South Carolina Gubernatorial Primary Fraught With Sex Allegations and Political Attacks

GOP front-runner Nikki Haley calls the unfounded allegations political attacks.

June 3, 2010, 3:32 PM

WASHINGTON, June 4, 2010— -- Three days before South Carolina voters head to the polls for the state's gubernatorial primary, allegations of marital infidelity by a leading GOP candidate have dominated the political discourse, which could have unexpected repercussions for the race to replace outgoing Gov. Mark Sanford this fall.

For two times in as many weeks, Republican state Rep. Nikki Haley, a 38-year-old married mother of two, has denied ever having had an extramarital affair despite separate, unsubstantiated claims to the contrary. The Tea Party-endorsed Haley holds a double-digit lead over her closest rival, Lt. Gov. Andre Bauer, in several polls.

2010 Election Maps: Follow the Senate, House and Governors' Races

On Wednesday, Larry Marchant, a paid consultant to Bauer, said he'd had a one-night stand with Haley at a conference in Salt Lake City in 2008 but could not provide proof to back up the allegation. He has since resigned from his post with the Bauer campaign.

Ten days earlier, political blogger Will Folks claimed an "inappropriate physical relationship with Haley" in 2007 and provided telephone and text records showing repeated contact with Haley at the time.

Haley has decried the late-race allegations as blatant, political attacks.

"I've been absolutely faithful to my husband for 13 years," she said during a televised debate in Charleston Wednesday. "This is just disgusting politics."

South Carolina newspaper The State and The Associated Press have reported political and business ties between Bauer, Marchant and Folks, but Bauer has denied having had any involvement in making the allegations. "I haven't gotten involved in anyone else's personal relationship," he said during the debate.

"As Nikki Haley rises in the polls, the good old boys in Columbia see their taxpayer-funded fraternity party coming crumbling down," said Haley campaign spokesman Tim Pearson. "They will say or do anything to hold on to their power."

Haley, a three-term state representative who has been viewed as the hand-picked heir to embattled Gov. Mark Sanford, caught many observers by surprise when she surged ahead in the polls last month, surpassing early front-runners -- U.S. Rep. Gresham Barrett and state Attorney General Henry McMaster.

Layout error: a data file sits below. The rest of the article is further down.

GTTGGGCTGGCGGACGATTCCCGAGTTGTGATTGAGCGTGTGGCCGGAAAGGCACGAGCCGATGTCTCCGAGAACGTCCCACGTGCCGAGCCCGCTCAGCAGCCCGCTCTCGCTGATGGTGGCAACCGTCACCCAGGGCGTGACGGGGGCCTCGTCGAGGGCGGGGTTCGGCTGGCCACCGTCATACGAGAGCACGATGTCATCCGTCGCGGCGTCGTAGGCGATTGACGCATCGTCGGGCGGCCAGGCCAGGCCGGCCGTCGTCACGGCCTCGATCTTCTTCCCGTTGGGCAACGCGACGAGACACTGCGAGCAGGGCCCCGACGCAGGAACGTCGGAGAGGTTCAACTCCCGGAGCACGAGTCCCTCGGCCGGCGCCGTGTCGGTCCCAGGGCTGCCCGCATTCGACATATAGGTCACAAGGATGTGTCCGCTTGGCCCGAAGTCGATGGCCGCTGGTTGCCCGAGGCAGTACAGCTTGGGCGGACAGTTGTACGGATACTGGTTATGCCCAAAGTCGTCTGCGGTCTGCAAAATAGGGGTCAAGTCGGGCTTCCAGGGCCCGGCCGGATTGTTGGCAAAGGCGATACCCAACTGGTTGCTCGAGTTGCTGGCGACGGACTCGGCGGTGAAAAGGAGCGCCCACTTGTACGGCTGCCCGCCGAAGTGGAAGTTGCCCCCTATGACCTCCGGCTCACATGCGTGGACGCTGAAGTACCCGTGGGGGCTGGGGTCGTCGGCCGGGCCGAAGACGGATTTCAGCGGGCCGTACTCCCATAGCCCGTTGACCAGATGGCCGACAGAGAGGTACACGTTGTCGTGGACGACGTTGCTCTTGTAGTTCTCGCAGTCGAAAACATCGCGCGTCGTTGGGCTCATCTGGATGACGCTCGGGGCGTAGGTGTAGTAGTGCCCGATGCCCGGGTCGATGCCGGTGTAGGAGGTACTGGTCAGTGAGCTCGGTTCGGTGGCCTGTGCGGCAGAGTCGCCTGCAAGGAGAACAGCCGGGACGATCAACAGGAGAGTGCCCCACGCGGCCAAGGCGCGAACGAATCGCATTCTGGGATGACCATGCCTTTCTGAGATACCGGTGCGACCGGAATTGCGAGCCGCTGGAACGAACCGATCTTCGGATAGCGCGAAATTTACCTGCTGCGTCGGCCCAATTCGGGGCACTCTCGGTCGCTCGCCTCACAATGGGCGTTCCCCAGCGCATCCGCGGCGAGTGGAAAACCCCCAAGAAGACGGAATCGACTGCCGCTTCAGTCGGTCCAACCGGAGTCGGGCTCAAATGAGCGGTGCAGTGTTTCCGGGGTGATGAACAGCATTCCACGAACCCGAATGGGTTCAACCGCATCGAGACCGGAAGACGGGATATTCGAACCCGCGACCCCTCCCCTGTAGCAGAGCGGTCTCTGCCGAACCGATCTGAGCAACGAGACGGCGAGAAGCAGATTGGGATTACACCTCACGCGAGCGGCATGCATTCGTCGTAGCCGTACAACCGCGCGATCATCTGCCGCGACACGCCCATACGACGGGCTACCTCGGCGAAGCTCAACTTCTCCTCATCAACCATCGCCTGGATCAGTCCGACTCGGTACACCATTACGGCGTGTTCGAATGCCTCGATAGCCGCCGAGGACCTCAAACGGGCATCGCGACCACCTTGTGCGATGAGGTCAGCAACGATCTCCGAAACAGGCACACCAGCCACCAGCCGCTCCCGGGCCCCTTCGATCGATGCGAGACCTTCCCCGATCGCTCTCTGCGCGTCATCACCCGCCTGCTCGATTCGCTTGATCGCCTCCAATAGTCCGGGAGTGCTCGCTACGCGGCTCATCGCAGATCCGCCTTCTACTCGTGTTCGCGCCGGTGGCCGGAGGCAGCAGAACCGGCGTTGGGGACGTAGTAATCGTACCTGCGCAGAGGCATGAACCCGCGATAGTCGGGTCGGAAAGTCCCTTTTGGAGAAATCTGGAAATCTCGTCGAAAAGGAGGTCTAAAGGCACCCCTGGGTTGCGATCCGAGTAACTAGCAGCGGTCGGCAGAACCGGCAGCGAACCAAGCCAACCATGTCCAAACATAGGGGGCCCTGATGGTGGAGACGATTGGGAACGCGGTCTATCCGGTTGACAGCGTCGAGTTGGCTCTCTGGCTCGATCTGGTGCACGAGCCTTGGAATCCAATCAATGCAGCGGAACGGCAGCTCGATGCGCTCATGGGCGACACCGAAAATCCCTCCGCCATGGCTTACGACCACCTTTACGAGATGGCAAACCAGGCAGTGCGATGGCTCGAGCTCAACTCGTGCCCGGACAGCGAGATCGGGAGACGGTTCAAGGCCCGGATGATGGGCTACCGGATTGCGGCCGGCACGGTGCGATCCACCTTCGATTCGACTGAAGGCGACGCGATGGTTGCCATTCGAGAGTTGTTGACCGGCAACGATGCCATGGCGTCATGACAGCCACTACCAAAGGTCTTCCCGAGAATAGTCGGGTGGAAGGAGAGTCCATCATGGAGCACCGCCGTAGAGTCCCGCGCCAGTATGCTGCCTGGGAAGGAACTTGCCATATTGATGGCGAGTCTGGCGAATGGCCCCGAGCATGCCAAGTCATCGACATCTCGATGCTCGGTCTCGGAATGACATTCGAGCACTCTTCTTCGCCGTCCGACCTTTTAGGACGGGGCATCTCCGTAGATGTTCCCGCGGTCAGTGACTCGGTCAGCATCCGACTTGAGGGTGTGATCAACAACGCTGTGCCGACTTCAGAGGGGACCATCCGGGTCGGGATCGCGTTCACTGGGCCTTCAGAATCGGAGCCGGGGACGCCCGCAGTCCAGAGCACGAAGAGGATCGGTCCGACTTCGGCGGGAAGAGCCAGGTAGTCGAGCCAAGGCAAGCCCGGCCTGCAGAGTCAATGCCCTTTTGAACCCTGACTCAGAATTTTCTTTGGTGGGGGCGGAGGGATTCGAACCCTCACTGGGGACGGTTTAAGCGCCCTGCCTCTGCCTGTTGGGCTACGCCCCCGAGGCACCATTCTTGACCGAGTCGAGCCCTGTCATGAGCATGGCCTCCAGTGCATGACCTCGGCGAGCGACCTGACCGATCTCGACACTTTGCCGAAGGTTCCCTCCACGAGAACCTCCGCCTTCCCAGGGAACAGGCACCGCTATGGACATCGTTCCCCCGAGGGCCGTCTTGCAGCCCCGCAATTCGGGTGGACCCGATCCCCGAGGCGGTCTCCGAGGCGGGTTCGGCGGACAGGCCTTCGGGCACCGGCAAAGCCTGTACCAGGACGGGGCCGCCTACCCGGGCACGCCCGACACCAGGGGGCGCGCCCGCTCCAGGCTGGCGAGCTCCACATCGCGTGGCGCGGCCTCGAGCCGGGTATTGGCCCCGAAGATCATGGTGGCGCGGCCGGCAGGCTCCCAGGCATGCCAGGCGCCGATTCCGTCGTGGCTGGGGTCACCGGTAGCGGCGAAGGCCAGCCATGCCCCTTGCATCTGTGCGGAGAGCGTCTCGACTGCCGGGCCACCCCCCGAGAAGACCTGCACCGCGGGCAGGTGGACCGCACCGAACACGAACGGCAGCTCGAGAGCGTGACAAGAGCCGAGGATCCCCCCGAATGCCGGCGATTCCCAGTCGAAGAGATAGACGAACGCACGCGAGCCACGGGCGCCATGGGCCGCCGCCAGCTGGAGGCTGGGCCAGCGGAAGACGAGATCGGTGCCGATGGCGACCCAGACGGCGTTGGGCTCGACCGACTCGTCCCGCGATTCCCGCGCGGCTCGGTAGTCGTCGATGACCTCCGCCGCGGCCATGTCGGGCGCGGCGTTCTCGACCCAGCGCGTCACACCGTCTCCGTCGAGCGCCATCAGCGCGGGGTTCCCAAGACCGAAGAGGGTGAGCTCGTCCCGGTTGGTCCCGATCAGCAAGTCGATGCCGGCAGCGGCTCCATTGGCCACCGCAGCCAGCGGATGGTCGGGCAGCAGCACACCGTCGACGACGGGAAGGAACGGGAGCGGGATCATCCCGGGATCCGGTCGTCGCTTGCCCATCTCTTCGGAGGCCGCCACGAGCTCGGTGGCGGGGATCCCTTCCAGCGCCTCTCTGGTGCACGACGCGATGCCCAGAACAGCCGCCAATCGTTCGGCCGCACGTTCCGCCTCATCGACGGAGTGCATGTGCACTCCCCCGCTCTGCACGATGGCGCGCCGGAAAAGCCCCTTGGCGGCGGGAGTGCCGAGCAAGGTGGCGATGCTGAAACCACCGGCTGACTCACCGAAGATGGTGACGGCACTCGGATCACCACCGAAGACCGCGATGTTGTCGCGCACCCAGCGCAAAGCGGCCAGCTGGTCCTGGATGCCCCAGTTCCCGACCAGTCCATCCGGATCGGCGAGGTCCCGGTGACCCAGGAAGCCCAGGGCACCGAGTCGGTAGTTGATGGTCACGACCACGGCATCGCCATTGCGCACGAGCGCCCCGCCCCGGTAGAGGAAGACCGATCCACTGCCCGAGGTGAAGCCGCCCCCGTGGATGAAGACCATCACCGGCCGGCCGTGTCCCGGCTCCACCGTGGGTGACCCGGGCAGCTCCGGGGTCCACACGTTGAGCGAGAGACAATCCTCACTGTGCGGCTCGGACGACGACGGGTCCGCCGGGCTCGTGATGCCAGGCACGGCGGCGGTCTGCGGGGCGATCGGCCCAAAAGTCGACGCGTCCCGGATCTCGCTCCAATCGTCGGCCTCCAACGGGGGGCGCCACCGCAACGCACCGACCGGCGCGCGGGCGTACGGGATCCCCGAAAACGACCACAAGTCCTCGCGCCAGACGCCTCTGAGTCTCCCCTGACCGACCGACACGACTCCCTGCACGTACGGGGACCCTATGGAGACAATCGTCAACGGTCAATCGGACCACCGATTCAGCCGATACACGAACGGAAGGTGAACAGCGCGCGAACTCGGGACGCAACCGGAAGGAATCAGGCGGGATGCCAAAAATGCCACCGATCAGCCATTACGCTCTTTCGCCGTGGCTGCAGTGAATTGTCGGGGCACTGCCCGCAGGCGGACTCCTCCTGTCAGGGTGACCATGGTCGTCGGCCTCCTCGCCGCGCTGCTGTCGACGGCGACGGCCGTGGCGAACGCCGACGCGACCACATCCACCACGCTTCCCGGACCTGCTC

Will Allegations Trigger 'Sympathy Bounce' for Haley?

Sanford, who is not running for re-election because of state term limits, confessed to an extramarital affair with an Argentine woman last year, sparking intense political drama and widespread condemnation from within his own party.

Haley has also earned the endorsement of former Alaska Gov. Sarah Palin, to which many pundits credit her recent surge. Palin has appeared with Haley on the campaign trail and has taped robocalls for her campaign across the state.

Still, the recent sex allegations surrounding Haley could influence South Carolina voters in Tuesday's ballot.

"The latest allegations could be a trigger for a sympathy bounce [for Haley] if no concrete evidence comes out," said Winthrop University political scientist Scott Huffmon. "But some people think where there's smoke, there's fire … and shenanigans tend to turn some voters off."

Bauer, who has been endorsed by former Arkansas governor and 2008 GOP presidential candidate Mike Huckabee, remains popular with a mix of conservatives and independents but faces image problems of his own.

"People that like him adore him, people that don't like him hate him," said Huffmon.

Bauer continues to take heat for his January comments comparing impoverished public schoolchildren who receive free lunches to "stray animals." He's also faced questions about his driving record, including an incident in which he was caught going more than 100 miles per hour in a state vehicle but not given a ticket.

The winner of Tuesday's GOP gubernatorial primary will face the victor of the Democratic ballot, which could be Democratic state Sen. Vincent Sheheen, who's ahead of his two closest challengers by more than 10 points in several polls.

"If Vincent Sheheen can use a lot of money to get his name recognition up, he will really seem as a young, fresh face," said Huffmon. And since "the Republican brand will have the taint of scandal, the race for November will be more competitive than people think it is."

ABC News Live

ABC News Live

24/7 coverage of breaking news and live events